With the closing of Tigertail Productions last year, Miami lost one of its preeminent artistic champions. Under the direction of founder Mary Luft, Tigertail brought an endless parade of boundary-..
Anytime would be a good time to devote a dance program to the works of Jerome Robbins, our most versatile and celebrated American-born choreographer. But, given that 2018 marks the centennial..
Due to winter storms in the Northeast impacting travel, with great regrets the Bill T. Jones/Arnie Zane Company announced the cancellation of the Saturday, Jan. 6 performance. At age..
It is fitting at this time of the year that our thoughts often turn to what connects us not what divides us. Whether we are driven by religious or secular motives, many of us are in the spiri..
Jake Shimabukuro, the Hawaiian ukulele master, performed on Saturday night, Nov. 14 at the Miami-Dade County Auditorium. Never mind the nearly torrential rains, the place was filled to capacity, or very nearly so. All these folks came out to hear the humble, four-string ukulele? A fair question considering the last time many of us encountered one may have been in some kitschy old movie. Ah, but Rolling Stone magazine calls Shimabukuro nothing less than “a musical hero.” Indeed, Jake Shimabukuro does for the ukulele what Bela Fleck does for the banjo. If not more.
Shimabukuro’s concert, presented by Tigertail Productions, went on for well over an hour. He never took a break. For most of the evening Shimabukuro was accompanied by electric bass player Nolan Verner. Sitting in the audience, one had the feeling, all too rare, that one was witnessing something extraordinary.
Shimabukuro’s virtuosity has been touted far and wide, but that may be secondary to the degree of his musical inventiveness. For instance, in his hands, a traditional Hawaiian folksong became in turns rock, swing, then bluegrass. George Harrison’s classic, “While my Guitar Gently Weeps” became blues worthy of an old timer from the Mississippi Delta. This sort of musical discovery happens again and again in nearly every song Shimabukuro took on. Whether the tune was a pop classic like “Bohemian Rhapsody,” a Japanese folk song, or work from his newest album Traveler, in the hands of this ukulele virtuoso, musical compositions fell out of easy categorization to become always more.
Notes of heartbreaking poignancy could be followed by riffs reminiscent of Paul Simon or Elmer Bernstein, before becoming straight ahead rock and roll. Shimabukuro is able to find what is at the heart of a composition and then play out that heart in all the musical idioms it can speak.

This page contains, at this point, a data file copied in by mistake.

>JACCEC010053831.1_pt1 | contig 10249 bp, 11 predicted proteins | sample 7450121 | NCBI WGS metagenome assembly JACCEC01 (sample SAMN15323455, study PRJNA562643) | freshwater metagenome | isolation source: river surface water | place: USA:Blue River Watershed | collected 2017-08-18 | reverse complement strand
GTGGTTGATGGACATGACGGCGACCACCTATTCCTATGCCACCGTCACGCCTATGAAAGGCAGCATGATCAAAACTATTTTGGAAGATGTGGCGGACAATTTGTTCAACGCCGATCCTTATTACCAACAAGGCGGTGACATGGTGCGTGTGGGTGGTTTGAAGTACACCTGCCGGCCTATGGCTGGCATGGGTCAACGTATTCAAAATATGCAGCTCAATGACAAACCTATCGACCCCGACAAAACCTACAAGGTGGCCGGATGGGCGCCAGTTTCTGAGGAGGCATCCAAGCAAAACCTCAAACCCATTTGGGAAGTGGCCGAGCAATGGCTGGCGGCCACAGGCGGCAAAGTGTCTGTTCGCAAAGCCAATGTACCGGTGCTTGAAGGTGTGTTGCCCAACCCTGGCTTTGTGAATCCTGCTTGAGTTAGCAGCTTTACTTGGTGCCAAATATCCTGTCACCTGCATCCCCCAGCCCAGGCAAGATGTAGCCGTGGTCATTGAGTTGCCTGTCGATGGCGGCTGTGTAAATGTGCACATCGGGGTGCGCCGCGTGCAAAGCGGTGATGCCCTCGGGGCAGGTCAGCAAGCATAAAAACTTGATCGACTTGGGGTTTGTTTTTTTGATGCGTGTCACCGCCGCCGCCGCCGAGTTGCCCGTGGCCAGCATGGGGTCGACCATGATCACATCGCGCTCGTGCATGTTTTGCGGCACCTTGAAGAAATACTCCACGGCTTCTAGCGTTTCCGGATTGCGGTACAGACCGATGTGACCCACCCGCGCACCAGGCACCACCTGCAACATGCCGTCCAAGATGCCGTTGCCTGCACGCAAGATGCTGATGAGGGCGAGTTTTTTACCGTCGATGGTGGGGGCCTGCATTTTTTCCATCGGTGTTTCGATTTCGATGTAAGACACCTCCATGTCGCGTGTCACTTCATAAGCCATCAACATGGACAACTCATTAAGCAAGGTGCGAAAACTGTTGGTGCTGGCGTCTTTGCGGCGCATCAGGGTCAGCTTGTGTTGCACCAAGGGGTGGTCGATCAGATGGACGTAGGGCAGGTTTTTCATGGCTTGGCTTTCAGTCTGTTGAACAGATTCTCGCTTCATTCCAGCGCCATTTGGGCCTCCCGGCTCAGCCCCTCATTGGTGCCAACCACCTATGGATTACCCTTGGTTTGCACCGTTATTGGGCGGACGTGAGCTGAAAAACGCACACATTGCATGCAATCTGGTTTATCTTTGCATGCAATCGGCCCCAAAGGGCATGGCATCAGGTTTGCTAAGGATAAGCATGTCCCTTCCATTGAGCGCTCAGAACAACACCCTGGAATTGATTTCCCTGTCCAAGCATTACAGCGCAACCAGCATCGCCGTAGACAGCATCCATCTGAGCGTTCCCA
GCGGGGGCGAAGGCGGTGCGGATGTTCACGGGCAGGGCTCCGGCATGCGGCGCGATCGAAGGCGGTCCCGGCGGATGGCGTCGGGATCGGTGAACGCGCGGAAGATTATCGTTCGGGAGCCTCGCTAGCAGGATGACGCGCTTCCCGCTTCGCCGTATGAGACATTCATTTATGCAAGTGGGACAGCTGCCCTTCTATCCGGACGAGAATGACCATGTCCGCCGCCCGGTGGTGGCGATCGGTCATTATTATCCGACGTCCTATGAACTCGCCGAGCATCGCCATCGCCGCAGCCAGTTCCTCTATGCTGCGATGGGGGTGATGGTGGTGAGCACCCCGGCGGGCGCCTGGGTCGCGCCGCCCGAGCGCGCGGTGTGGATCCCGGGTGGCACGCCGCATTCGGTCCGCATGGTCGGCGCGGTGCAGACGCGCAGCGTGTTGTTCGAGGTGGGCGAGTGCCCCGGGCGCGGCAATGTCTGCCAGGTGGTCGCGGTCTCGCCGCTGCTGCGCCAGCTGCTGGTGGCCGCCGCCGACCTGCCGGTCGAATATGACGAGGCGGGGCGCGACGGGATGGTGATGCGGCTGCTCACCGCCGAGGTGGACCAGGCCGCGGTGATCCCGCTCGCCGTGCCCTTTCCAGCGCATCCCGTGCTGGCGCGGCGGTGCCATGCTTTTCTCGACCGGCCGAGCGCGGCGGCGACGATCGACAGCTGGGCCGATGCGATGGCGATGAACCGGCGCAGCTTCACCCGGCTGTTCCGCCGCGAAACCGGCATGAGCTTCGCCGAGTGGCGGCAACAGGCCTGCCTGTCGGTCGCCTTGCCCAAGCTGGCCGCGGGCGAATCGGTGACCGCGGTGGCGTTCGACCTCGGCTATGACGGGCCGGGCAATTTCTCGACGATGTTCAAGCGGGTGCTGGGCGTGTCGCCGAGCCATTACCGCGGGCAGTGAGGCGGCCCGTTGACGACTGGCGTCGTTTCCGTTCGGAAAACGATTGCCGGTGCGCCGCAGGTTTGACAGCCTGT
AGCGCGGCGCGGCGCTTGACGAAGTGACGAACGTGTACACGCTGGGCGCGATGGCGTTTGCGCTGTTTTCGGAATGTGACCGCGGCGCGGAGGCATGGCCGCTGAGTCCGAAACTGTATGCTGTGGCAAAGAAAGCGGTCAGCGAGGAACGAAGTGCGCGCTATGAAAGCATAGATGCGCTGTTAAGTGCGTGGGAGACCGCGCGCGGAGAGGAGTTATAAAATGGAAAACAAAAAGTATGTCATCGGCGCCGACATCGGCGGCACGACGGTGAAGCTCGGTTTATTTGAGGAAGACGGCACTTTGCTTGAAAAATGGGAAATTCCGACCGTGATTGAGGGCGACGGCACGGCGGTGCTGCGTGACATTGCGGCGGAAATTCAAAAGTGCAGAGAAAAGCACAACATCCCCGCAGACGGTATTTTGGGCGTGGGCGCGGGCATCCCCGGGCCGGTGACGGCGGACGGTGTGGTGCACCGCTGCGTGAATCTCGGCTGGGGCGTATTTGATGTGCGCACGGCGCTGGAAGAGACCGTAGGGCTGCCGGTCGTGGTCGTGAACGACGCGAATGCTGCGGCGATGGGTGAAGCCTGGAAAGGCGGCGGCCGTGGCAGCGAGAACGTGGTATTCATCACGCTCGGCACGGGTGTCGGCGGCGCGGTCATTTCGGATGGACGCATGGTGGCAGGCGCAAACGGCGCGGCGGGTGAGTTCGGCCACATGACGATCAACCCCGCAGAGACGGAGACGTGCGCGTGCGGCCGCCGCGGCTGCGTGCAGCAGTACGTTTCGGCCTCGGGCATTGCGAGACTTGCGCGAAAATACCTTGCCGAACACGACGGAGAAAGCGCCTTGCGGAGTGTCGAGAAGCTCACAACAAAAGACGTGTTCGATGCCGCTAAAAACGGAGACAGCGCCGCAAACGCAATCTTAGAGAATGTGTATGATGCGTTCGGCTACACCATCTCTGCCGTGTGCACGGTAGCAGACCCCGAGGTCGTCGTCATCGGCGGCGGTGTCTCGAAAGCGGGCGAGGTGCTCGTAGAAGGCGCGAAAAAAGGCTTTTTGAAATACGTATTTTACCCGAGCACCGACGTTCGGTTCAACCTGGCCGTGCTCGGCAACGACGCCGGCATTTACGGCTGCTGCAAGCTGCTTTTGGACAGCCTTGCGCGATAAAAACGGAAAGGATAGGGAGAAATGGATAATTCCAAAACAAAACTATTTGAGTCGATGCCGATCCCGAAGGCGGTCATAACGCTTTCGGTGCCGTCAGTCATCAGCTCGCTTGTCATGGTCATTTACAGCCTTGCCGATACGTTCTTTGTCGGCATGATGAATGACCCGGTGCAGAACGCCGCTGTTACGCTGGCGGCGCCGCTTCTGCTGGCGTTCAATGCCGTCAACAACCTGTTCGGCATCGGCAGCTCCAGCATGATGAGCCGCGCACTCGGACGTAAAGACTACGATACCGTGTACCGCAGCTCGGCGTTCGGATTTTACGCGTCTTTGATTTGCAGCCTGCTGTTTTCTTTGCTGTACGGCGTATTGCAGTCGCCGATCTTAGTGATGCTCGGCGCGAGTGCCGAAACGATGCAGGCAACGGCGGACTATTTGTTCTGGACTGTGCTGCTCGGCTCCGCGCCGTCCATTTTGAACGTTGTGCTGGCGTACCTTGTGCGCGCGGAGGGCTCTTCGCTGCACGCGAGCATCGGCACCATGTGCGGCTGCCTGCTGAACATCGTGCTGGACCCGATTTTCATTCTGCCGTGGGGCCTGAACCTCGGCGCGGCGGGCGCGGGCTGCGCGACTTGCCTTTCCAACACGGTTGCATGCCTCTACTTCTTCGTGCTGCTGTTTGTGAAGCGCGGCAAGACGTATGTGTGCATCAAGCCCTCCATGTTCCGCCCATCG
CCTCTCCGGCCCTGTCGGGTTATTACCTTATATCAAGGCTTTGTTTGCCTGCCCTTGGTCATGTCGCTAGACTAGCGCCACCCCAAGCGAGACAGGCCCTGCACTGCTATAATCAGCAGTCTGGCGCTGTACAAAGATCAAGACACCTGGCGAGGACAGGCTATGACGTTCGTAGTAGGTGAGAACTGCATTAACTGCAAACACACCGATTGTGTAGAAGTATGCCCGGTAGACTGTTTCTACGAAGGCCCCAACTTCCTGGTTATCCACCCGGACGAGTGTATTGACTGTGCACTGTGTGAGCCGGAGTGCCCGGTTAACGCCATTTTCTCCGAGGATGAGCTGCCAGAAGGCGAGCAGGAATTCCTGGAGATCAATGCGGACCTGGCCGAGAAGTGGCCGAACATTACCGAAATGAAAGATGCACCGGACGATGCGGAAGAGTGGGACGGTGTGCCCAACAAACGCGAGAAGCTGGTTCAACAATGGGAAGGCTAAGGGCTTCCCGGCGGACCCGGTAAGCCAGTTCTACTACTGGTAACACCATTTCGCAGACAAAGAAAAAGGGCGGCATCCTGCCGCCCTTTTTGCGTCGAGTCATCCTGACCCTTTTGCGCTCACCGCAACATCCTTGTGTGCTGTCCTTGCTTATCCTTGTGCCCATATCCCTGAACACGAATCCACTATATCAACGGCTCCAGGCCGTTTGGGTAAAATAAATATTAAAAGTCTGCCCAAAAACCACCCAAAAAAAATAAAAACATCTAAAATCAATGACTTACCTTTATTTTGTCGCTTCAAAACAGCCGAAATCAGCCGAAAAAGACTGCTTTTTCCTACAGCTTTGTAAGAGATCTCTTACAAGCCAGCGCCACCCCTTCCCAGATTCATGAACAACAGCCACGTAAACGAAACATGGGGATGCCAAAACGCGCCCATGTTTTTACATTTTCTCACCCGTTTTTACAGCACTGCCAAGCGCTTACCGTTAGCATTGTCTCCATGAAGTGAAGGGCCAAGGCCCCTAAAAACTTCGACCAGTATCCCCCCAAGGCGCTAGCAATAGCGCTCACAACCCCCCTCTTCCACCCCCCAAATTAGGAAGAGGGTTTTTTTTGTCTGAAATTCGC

At least as astonishing is the speed with which Shimabukuro can segue in the same song between musical genres. Sometimes his bridge is a single chord.
There’s still more. Shimabukuro manages to hold up a prism coaxing his ukulele into sounds that might come from bells, a violin, a harp. At times he seemed to be letting his audience hear what it would be like if he were playing through water.
Shimabukuro has a reputation for strumming with “exuberance.” Indeed, besides praising him for his musical heroism, Rolling Stone describes him as the “one of the hottest axe men of the past few years.” After Saturday night’s performance it is easy to see how comparisons with Hendrix and Clapton can be made. More than one person in the audience could be heard wondering why the ukulele didn’t just explode. Shimabukuro’s hands often moved faster than the eye could see. At one point he was strumming the fret as well as the strings. The audience was cheering, and Shimabukuro was having at least as much fun, jumping, stretching, bouncing around like a delighted kid, playing games with his bass man. “Top this,” Shimabukuro might have been saying.
But the bass man knew better than to try. What he did instead, indeed what he did throughout his time on stage, was to complement Shimabukuro, to frame his music and to hold it in warmth.
All in all, it may have been the sweetness of Shimabukuro’s playing that made the evening most remarkable. This was sweetness with not a trace of the saccharine. His rendition of “Somewhere Over the Rainbow” made one believe again in wishes, if even for a moment. Better still, at least for this reviewer, was his rendition of a Japanese folksong, a story about cherry blossoms often played on a zither. Shimabukuro’s song was wistful, soft as a sigh.
Lighting added to the evening’s sense of place and wonder. Shimabukuro is of modest stature; sometimes his shadow filled all the auditorium’s walls. More often ukulele and bass player stood on a stage lit only by what might have been candles.
For all his showmanship and virtuosity, for all his rock and roll chops, this was a musician inviting his audience in far closer than most, for an intimate, exhilarating evening.